The Power of Public-Private Partnerships in Delivering Digital Skills
A well-known writer once said that “everybody talks about the weather, but nobody does anything about it”. The phrasing is humorous - even though the saying itself hints that some challenges are just too big to overcome. For many people, the massive shortage of talent with vital digital technology skills, is seen as exactly that kind of challenge.
I look at the situation from a distinct angle. My job at VMware is expressly to do something about the talent shortage. The group I am privileged to lead, the VMware IT Academy, has already been helping to close the skills gap by providing professional skills education programs for years. And it isn’t only VMware doing this. Technology companies of all sizes are invested in helping reduce the talent shortage as a way of giving back to the community.
Bridging the gap between education and business to build future-proof skills
At IT Academy we recognise the immense potential of public-private partnerships to shrink the skills gap in a way that neither could alone. Our model is to empower educational institutions to teach relevant, in-demand digital skills to their students. The institutions are already laying the educational foundation.
What we bring to the table is the expertise and resources that enable institutions to provide training for highly specific skills that are needed in the workforce immediately. With a well-rounded education and job-ready skills, the learners can then engage as an inclusive global community and lead positive change.
To give you an idea of how this works, we can look at one of our partners, eForHum, a professional training and coaching organisation based in Milan, Italy. eForHum partnered with us to not only provide area businesses with the virtualisation and cloud talent they need, but also prepare students for lucrative long-term employment as virtualisation and cloud computing experts.
They do this by leveraging our VMware software, courses and certifications in their training offerings.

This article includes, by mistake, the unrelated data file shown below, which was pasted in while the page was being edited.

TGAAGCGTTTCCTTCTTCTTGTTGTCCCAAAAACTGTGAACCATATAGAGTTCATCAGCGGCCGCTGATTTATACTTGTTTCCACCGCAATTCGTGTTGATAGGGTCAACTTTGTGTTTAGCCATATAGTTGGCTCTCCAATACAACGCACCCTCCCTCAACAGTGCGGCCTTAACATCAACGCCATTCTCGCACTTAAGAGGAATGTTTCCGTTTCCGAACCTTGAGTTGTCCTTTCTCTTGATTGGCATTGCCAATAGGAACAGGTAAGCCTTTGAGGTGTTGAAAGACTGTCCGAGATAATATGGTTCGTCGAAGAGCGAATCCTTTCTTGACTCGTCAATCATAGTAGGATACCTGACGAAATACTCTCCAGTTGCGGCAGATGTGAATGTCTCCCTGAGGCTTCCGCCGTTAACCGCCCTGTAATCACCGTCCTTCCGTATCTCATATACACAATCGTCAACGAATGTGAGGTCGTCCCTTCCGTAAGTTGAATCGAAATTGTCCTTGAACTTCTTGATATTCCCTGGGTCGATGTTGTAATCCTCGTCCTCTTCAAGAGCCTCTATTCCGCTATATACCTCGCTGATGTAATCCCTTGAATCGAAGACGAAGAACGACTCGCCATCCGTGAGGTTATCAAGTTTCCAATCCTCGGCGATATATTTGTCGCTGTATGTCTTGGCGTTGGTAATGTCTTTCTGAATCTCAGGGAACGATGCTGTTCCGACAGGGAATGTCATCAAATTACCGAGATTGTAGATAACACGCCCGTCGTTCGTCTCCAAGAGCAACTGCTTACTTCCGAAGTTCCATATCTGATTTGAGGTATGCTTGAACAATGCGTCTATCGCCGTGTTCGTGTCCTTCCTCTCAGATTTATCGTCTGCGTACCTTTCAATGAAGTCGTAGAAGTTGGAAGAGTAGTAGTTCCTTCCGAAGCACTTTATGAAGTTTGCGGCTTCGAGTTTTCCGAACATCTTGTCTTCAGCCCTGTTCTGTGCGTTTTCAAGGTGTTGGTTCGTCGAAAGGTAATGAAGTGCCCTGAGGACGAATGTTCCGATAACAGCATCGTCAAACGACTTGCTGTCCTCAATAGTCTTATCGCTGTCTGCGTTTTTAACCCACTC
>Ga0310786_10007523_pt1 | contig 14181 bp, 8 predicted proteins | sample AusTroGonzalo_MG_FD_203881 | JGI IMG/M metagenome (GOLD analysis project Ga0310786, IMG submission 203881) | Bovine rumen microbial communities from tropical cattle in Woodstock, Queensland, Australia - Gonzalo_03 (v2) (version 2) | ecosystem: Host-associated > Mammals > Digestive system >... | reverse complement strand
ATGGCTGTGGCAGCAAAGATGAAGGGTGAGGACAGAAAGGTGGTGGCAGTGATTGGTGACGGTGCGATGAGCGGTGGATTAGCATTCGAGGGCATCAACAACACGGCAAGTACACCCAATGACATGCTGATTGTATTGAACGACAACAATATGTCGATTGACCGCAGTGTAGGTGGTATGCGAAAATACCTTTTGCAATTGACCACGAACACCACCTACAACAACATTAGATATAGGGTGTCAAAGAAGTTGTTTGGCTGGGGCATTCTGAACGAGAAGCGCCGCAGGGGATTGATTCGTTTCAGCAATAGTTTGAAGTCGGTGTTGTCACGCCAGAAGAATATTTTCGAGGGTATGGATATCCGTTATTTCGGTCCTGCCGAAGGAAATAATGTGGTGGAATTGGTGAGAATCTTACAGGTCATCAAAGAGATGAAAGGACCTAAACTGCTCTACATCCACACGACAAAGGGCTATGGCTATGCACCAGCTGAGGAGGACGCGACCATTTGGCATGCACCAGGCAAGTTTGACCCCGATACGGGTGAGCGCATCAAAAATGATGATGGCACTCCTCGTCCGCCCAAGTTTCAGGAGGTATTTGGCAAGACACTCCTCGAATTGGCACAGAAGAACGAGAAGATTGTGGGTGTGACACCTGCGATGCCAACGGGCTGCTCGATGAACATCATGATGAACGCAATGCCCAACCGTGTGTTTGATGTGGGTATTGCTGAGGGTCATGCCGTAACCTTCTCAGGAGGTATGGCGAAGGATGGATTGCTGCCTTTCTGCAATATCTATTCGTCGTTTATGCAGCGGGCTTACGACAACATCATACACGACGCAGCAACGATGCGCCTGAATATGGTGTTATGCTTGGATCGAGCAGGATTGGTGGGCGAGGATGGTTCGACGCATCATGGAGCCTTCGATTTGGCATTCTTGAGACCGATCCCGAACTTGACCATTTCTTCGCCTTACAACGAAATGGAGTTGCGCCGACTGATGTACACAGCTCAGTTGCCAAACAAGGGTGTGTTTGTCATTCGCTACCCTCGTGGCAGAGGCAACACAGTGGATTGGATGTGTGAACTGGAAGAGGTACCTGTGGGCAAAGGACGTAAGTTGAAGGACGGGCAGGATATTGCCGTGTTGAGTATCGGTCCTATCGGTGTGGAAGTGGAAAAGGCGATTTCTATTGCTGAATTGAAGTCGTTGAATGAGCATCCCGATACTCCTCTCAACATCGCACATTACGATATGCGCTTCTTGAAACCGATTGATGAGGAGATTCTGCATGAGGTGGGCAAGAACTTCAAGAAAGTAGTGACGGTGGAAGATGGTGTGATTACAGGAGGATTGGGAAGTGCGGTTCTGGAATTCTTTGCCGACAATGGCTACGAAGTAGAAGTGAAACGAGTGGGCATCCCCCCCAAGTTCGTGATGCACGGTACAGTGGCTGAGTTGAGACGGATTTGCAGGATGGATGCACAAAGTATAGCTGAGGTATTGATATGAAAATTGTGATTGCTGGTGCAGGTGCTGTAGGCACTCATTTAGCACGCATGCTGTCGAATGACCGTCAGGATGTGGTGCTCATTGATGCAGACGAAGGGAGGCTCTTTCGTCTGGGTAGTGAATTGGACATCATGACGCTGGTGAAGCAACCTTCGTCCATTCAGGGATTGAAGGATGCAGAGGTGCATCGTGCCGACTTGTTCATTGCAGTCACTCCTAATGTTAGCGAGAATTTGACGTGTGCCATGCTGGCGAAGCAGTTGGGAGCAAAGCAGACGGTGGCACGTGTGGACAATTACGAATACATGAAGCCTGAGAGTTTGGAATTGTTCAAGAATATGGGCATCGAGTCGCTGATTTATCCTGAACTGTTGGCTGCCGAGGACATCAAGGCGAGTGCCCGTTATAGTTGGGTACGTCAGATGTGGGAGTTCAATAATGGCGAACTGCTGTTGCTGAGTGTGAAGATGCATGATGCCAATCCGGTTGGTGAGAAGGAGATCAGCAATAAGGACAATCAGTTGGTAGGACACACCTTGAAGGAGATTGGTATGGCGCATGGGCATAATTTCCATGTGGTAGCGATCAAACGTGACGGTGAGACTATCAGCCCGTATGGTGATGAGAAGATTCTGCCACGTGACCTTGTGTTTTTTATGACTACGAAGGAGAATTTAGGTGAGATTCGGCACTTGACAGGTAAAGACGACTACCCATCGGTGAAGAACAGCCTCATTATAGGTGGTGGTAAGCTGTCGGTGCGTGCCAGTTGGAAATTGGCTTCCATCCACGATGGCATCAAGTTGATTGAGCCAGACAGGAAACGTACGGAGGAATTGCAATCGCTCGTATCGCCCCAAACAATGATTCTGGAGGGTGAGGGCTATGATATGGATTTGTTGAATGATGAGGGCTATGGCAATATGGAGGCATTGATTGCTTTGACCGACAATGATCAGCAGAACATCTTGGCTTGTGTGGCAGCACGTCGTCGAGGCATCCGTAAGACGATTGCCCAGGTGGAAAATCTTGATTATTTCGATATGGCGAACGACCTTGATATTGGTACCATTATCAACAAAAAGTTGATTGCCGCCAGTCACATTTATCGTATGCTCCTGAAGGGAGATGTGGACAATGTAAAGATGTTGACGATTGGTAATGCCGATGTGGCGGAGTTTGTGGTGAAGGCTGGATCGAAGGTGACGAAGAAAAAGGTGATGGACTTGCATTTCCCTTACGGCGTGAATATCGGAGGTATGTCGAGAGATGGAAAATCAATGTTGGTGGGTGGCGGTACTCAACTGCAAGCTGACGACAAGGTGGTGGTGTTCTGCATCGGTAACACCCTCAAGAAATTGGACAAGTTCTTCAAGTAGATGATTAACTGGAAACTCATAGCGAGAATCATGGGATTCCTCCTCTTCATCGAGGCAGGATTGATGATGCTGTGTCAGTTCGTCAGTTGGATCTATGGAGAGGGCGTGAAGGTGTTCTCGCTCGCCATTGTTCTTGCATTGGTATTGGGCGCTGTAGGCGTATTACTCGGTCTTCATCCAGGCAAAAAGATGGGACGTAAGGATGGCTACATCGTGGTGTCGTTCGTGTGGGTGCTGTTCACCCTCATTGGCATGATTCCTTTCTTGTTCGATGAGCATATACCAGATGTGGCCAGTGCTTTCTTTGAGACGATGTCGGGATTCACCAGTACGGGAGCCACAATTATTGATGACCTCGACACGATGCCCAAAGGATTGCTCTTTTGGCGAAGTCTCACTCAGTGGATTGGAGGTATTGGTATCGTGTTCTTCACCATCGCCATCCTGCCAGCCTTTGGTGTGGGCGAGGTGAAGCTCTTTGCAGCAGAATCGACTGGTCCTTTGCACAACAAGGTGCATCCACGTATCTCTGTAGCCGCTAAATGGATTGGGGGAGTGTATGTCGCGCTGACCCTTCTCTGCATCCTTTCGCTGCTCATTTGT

Investing in skills: from an interest in ICT to a full-time job as a programmer
One such student is Giorgio, a learner from Milan. When he was 11 years old, he bought his first server on eBay. The young man dedicated himself to IT studies by attending an ICT higher secondary school. During his last year of school, he discovered the VMware IT Academy, and it changed his life.
As he put it:
“Without IT Academy, today I would probably be a programmer, because that is what is taught most at school. If I hadn’t gotten that opportunity, I don’t think I’d have found my way. I have always been very curious, and I had a real passion for IT. VMware IT Academy and eForHum gave me the opportunity to shape it and help me find my passion and it was the right path.”
IT Academy currently supports 500+ academic institutions across the European Union with our program resources.
If you would like to learn more about IT Academy and our approach to reducing the shortage of skilled IT professionals, we invite you to join us here.
About the author
Vincent Herreman is a proud father, happy husband, eager learner and natural leader. He’s on a mission to expand his circle of influence and help all those within. Professionally he has done so since 2001, first in service delivery and later on in academic program management. For VMware he helps academic institutions prepare their students for future jobs by offering them relevant resources like software, course content and certification access.
VMware is a leading provider of multi-cloud services for all apps, enabling digital innovation with enterprise control.
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